Picture: The movie "Working Girl", Source: fanpix.net
Molycorp, Inc. (MCP) announced a net loss of $84 million and cash burn of $80 million for Q2 2014, leaving the company with $157 million of cash on hand. The earnings report was completely overshadowed by a $400 million financing package from Oaktree Capital, solving the company's immediate capital needs and putting an end to the short thesis. Investors reacted to the news by sending the stock from $2.00 per share to above $2.30. After digesting news of the financing package, which has yet to be consummated, investors turned sour on the stock, and it now trades below $2.00 per share again. Up to $400 million in new debt at 12% will weaken Molycorp's capital structure and create more interest burden. In my previous article, I updated my cash burn projections based on Q2 actual results:
The projections assume cash burn from operations decline from $72 million in Q2 2014 to $50 million by Q1 2015. Including maintenance capital expenditures and cash outflows from financing, run-rate cash burn is about $67 million.
It has been over six weeks since my previous $1.60 per share valuation for Molycorp, so I thought this would be a good time to update my analysis. Below are the details of my new valuation of $1.35 per share.
The company's GAAP book value at Q2 2014 was about $1.2 billion.
Reduction of Intangibles and Goodwill
Based on their recoverable amounts, Molycorp's $550 million of goodwill and intangibles are worthless. Given the company's consistent operating losses, I expected the company to take a goodwill impairment charge in Q2. For the valuation, I only included tangible equity.
Rollforward of Net Losses
I assumed the financing package with Oaktree would be consummated in Q4 2014. I rolled forward projected losses for Q3 2014 and Q4 2014 of $81 million and $79 million, respectively. This reduces the company's tangible equity further.
Molycorp announced on the Q2 earnings call that it had secured a $400 million financing package. However, $250 million would be available immediately and the additional $150 million would be on the come, considering the company met certain operating hurdles. I only included the amount that is currently known.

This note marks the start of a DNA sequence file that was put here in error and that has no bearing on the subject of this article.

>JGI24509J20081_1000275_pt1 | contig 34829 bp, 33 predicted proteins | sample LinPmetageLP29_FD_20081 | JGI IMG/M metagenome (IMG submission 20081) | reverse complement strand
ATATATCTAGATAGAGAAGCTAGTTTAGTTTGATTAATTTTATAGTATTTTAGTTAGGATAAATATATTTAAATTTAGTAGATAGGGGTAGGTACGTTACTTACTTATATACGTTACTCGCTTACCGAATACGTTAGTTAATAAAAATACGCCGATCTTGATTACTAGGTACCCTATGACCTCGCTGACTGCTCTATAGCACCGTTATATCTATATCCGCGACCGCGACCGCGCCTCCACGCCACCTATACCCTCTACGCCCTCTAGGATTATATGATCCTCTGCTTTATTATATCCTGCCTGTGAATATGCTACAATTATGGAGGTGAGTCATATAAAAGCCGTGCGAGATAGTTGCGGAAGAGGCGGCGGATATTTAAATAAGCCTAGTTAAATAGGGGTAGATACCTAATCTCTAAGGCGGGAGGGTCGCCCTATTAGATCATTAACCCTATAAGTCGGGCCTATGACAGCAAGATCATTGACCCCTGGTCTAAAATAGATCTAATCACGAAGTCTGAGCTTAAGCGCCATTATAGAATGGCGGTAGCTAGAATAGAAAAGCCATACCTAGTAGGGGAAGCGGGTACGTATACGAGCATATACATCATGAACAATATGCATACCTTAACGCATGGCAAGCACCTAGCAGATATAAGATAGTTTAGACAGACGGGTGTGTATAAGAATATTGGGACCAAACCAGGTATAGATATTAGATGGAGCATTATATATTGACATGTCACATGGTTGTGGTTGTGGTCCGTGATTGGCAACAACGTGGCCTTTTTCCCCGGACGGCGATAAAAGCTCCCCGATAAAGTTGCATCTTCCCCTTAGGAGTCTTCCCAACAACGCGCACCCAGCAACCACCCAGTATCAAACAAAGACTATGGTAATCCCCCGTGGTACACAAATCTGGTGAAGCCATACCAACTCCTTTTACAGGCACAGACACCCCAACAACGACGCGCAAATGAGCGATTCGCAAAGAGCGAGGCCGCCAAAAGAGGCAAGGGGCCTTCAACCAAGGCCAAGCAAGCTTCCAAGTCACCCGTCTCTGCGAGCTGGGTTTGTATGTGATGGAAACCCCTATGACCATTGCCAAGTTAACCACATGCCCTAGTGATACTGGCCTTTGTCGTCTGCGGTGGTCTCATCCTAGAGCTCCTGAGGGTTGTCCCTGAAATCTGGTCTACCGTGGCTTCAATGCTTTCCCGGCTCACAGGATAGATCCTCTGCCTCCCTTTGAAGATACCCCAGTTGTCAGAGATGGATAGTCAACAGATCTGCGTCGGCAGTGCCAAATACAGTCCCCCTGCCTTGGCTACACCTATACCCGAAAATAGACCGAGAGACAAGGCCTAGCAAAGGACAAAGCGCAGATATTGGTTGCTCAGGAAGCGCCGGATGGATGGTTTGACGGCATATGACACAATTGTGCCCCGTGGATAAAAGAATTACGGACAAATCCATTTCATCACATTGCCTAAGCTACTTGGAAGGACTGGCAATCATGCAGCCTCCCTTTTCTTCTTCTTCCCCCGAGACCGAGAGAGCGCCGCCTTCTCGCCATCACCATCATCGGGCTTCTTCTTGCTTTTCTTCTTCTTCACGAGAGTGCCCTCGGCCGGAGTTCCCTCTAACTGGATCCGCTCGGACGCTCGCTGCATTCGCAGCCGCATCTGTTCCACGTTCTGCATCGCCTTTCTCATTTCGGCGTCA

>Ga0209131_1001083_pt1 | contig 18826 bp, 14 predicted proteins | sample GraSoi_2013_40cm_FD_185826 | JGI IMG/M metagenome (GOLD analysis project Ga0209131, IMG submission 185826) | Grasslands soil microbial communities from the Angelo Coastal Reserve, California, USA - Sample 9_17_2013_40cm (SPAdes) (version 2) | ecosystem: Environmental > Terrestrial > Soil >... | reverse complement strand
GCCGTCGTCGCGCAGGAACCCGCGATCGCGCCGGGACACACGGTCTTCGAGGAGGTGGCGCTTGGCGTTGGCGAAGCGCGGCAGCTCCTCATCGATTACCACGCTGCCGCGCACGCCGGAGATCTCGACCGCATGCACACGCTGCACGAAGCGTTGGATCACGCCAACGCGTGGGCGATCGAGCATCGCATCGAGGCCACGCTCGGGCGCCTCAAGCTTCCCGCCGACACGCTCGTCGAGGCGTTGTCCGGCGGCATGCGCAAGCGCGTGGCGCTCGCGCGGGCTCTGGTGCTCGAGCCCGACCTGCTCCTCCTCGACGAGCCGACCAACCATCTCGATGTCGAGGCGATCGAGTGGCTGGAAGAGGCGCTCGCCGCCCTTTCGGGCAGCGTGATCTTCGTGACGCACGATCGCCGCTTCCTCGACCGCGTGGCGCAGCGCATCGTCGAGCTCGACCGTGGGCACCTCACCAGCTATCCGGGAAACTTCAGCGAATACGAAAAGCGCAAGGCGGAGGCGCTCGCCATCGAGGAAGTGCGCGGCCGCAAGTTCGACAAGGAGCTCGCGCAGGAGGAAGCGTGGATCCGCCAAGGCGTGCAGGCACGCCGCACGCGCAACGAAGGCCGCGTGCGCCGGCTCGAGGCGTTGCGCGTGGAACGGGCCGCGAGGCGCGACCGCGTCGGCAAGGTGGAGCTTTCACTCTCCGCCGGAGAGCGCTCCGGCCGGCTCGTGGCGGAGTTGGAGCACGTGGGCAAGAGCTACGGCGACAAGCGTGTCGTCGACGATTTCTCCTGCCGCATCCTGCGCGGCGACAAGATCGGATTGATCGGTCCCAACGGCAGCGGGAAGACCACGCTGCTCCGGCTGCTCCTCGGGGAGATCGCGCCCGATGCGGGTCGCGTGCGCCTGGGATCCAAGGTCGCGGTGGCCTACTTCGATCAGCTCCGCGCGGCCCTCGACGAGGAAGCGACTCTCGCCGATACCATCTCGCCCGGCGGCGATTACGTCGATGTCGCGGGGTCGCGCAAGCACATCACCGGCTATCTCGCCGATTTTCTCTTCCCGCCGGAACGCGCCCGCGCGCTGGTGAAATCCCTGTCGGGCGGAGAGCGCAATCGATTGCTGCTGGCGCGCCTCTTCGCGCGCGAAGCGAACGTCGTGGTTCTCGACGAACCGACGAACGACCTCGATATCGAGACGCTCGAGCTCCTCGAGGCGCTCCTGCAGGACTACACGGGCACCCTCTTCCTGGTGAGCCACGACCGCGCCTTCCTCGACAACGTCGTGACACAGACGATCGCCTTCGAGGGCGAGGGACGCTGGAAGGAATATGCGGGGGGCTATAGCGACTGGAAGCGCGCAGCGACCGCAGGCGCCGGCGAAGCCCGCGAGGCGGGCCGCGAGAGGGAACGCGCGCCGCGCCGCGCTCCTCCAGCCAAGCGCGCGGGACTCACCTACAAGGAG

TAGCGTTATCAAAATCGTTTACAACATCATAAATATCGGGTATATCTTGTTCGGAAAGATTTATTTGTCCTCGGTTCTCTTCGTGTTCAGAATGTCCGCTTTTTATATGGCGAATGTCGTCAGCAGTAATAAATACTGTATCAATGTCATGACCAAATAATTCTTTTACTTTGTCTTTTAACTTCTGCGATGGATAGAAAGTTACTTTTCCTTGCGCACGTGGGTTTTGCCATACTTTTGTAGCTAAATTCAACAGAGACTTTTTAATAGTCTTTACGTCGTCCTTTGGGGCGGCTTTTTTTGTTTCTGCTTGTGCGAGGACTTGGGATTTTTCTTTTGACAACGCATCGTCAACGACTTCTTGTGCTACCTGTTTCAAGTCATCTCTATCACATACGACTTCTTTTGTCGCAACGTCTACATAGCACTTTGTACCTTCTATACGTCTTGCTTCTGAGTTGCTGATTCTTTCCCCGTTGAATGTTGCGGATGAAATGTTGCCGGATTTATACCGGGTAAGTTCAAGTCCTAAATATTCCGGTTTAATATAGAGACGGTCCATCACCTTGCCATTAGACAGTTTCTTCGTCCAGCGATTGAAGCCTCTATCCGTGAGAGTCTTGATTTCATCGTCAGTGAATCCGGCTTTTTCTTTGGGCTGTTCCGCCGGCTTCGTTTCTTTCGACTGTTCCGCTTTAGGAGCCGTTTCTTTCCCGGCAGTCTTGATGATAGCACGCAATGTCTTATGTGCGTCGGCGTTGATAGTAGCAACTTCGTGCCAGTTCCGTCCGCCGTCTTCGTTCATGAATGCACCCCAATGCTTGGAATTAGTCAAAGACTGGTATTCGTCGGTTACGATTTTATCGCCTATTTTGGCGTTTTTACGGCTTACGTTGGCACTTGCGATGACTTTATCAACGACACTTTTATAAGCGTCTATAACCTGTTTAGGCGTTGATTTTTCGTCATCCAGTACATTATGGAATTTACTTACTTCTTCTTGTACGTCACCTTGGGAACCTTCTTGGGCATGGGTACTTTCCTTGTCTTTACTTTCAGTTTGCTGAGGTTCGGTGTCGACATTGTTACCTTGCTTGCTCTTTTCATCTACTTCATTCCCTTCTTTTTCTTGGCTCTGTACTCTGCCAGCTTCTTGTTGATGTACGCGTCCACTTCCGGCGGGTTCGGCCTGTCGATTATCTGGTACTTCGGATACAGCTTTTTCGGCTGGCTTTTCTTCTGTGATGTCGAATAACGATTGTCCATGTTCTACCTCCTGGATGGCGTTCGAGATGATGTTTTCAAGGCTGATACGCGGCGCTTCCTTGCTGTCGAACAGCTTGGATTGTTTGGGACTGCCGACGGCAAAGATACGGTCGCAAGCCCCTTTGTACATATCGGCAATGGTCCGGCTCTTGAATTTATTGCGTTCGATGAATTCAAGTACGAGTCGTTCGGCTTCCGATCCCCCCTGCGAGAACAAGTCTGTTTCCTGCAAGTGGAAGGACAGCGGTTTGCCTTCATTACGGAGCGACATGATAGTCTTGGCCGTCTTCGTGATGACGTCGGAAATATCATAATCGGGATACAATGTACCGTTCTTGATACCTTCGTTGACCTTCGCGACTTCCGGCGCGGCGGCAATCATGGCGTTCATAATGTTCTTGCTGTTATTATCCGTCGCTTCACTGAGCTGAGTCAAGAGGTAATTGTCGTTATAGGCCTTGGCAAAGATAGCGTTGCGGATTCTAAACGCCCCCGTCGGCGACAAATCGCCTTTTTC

I assume the company needs cash on hand equivalent to 6 quarters of run-rate cash burn. Run-rate cash burn is reflected by Q1 2015's outflow of $67 million in the first chart above. The $250 million loan has a rate of 12%, yet only 7% (about 5 million per quarter) is cash pay and the balance is payment-in-kind. The run-rate cash burn of $72 million ($67 million + $5 million) * 6 quarters equates to additional capital of about $432 million.
After [i] estimating the company's tangible GAAP equity at Q4 2014, [ii] adding capital of $250 million and [iii] subtracting required capital of $432 million, I derived an adjusted equity value of about $330 million. Adjusted equity divided by 244.7 million shares outstanding values Molycorp at approximately $1.35 per share.
Based on its projected cash burn, Molycorp needs capital of about $432 million to sustain itself. It is currently negotiating a $250 million financing package from Oaktree. That said, based on adjusted equity of approximately $330 million, I value the company at $1.35 per share. The stock currently trades at $1.95 per share. I advise investors to avoid the stock.
Disclosure: The author is short MCP.
The author wrote this article themselves, and it expresses their own opinions. The author is not receiving compensation for it (other than from Seeking Alpha). The author has no business relationship with any company whose stock is mentioned in this article.
Additional disclosure: I own a straddle on Molycorp.